Let's not forget, this won't be obsolete, will it? As people (me included) are still using 3rd and 4th gen systems very happily. There is just no future-proofing in this day and age. Yes, I said 'right now' and if 'right now' someone doesn't have that extra £200 to spend, they will end up cutting corners elsewhere, maybe to their detriment. Best to ask people what they want and then give the advice. I was specifically replying to someone with my own opinion - that may be right or wrong.
plewis0039 m ago

I do not understand how you can possibly speak for everyone - people above …I do not understand how you can possibly speak for everyone - people above are discussing the 'cheapest' parts. There is no denying that 8th gen is better but there is a heavy cost implication. That's like me saying anyone who buys a PC with no discrete graphics is an idiot. Why? Because some people don't need or want a GPU. You're also making an assumption that people want it to last years without ever having to upgrade. If I had to, right now I'd buy 7th gen, pocket the saving, wait for 8th to go mainstream and upgrade again then.Let's not forget, this won't be obsolete, will it? As people (me included) are still using 3rd and 4th gen systems very happily. There is just no future-proofing in this day and age. Yes, I said 'right now' and if 'right now' someone doesn't have that extra £200 to spend, they will end up cutting corners elsewhere, maybe to their detriment. Best to ask people what they want and then give the advice. I was specifically replying to someone with my own opinion - that may be right or wrong.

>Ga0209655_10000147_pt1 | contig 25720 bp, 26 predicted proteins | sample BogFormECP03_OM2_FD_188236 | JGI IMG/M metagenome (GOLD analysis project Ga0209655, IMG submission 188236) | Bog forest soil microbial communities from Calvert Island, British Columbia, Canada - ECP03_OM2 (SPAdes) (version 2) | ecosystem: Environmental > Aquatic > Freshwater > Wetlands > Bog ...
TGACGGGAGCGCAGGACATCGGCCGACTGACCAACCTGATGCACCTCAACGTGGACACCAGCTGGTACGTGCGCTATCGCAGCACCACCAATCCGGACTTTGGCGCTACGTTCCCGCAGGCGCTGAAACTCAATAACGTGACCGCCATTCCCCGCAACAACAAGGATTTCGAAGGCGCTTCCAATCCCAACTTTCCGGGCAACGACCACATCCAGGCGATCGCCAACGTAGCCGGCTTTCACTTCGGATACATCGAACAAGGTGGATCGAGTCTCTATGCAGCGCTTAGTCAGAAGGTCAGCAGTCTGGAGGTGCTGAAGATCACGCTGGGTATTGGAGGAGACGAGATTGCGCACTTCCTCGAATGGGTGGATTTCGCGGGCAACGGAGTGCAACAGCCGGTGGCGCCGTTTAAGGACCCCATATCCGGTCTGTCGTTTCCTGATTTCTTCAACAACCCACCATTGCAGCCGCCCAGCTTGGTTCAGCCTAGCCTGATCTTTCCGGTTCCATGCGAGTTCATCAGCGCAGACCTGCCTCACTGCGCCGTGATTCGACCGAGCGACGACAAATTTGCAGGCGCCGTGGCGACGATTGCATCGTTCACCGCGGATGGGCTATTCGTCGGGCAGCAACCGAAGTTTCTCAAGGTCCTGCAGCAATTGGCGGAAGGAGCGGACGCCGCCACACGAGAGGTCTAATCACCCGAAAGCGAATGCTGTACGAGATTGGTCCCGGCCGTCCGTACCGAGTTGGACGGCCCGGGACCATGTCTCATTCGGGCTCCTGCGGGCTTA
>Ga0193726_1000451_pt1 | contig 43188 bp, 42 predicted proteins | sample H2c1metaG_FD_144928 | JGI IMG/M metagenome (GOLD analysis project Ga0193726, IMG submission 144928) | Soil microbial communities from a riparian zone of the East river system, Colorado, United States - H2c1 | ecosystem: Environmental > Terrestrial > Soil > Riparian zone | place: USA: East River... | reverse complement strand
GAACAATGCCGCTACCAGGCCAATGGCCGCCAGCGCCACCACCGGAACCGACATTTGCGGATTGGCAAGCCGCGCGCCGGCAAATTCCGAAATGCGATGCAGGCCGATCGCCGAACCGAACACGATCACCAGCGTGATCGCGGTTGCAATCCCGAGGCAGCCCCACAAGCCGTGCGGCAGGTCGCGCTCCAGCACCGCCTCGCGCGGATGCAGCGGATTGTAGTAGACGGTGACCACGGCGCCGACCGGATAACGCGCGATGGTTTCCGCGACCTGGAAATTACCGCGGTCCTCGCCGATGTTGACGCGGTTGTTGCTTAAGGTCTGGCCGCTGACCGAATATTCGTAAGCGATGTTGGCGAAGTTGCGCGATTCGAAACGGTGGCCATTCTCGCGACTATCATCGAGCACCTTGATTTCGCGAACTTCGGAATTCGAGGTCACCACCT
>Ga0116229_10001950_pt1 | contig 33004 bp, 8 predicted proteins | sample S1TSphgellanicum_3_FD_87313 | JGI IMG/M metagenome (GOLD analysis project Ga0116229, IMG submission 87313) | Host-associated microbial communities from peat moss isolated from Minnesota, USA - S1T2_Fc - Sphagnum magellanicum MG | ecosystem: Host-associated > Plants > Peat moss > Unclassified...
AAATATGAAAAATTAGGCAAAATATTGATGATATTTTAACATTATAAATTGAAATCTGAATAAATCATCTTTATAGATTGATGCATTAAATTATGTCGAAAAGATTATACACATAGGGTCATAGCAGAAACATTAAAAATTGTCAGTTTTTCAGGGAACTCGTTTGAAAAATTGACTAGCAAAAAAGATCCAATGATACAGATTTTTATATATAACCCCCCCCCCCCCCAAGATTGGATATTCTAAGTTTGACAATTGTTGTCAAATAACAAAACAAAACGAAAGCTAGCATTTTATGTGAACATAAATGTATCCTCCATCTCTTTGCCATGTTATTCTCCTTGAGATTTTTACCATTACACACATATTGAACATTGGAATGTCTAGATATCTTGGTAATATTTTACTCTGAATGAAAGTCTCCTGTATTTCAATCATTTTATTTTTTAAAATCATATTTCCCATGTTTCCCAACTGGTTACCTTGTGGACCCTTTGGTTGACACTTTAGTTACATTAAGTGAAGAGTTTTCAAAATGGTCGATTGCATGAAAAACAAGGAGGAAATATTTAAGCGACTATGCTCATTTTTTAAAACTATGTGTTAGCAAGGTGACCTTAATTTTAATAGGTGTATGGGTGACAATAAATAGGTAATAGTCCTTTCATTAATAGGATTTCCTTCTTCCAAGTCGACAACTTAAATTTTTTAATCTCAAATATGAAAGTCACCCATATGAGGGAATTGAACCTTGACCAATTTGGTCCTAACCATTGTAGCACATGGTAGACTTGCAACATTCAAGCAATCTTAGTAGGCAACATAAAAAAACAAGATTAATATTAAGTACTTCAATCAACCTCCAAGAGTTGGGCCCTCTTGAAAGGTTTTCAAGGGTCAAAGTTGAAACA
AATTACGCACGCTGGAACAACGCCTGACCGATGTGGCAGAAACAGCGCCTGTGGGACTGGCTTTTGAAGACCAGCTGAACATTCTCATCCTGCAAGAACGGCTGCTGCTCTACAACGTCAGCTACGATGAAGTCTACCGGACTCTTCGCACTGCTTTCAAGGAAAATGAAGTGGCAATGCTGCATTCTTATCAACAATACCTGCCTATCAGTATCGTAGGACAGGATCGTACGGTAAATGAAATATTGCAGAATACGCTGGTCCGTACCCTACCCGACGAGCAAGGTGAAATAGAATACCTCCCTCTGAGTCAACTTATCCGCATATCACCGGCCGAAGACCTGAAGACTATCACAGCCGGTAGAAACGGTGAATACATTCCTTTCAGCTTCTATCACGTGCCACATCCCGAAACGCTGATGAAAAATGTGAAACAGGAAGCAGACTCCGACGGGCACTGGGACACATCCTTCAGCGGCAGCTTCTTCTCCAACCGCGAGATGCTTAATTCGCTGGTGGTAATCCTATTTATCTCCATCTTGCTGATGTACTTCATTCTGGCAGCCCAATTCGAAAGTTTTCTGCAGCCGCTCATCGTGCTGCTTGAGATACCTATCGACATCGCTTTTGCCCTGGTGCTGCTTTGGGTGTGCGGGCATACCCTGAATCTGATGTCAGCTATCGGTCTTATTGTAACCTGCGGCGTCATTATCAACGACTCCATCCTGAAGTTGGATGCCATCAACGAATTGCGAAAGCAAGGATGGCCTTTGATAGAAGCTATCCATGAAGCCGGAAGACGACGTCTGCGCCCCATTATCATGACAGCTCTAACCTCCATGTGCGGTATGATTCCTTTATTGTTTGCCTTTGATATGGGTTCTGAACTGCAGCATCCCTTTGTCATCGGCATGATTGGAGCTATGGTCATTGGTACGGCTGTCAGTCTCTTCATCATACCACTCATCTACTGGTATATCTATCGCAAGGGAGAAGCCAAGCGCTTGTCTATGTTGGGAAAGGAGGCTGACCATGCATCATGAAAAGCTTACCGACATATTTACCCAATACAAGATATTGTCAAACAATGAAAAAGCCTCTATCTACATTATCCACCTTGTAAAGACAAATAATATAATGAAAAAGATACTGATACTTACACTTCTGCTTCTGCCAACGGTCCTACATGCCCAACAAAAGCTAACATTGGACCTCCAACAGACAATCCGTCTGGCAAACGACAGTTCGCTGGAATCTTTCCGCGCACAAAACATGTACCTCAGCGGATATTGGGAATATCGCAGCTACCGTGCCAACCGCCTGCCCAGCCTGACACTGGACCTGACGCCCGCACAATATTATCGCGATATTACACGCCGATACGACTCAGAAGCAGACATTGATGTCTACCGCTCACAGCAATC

Thank you both for your advice. It has been beneficial seeing 2 different points of view
plewis0040 m ago

I do not understand how you can possibly speak for everyone - people above …I do not understand how you can possibly speak for everyone - people above are discussing the 'cheapest' parts. There is no denying that 8th gen is better but there is a heavy cost implication. That's like me saying anyone who buys a PC with no discrete graphics is an idiot. Why? Because some people don't need or want a GPU. You're also making an assumption that people want it to last years without ever having to upgrade. If I had to, right now I'd buy 7th gen, pocket the saving, wait for 8th to go mainstream and upgrade again then.Let's not forget, this won't be obsolete, will it? As people (me included) are still using 3rd and 4th gen systems very happily. There is just no future-proofing in this day and age. Yes, I said 'right now' and if 'right now' someone doesn't have that extra £200 to spend, they will end up cutting corners elsewhere, maybe to their detriment. Best to ask people what they want and then give the advice. I was specifically replying to someone with my own opinion - that may be right or wrong.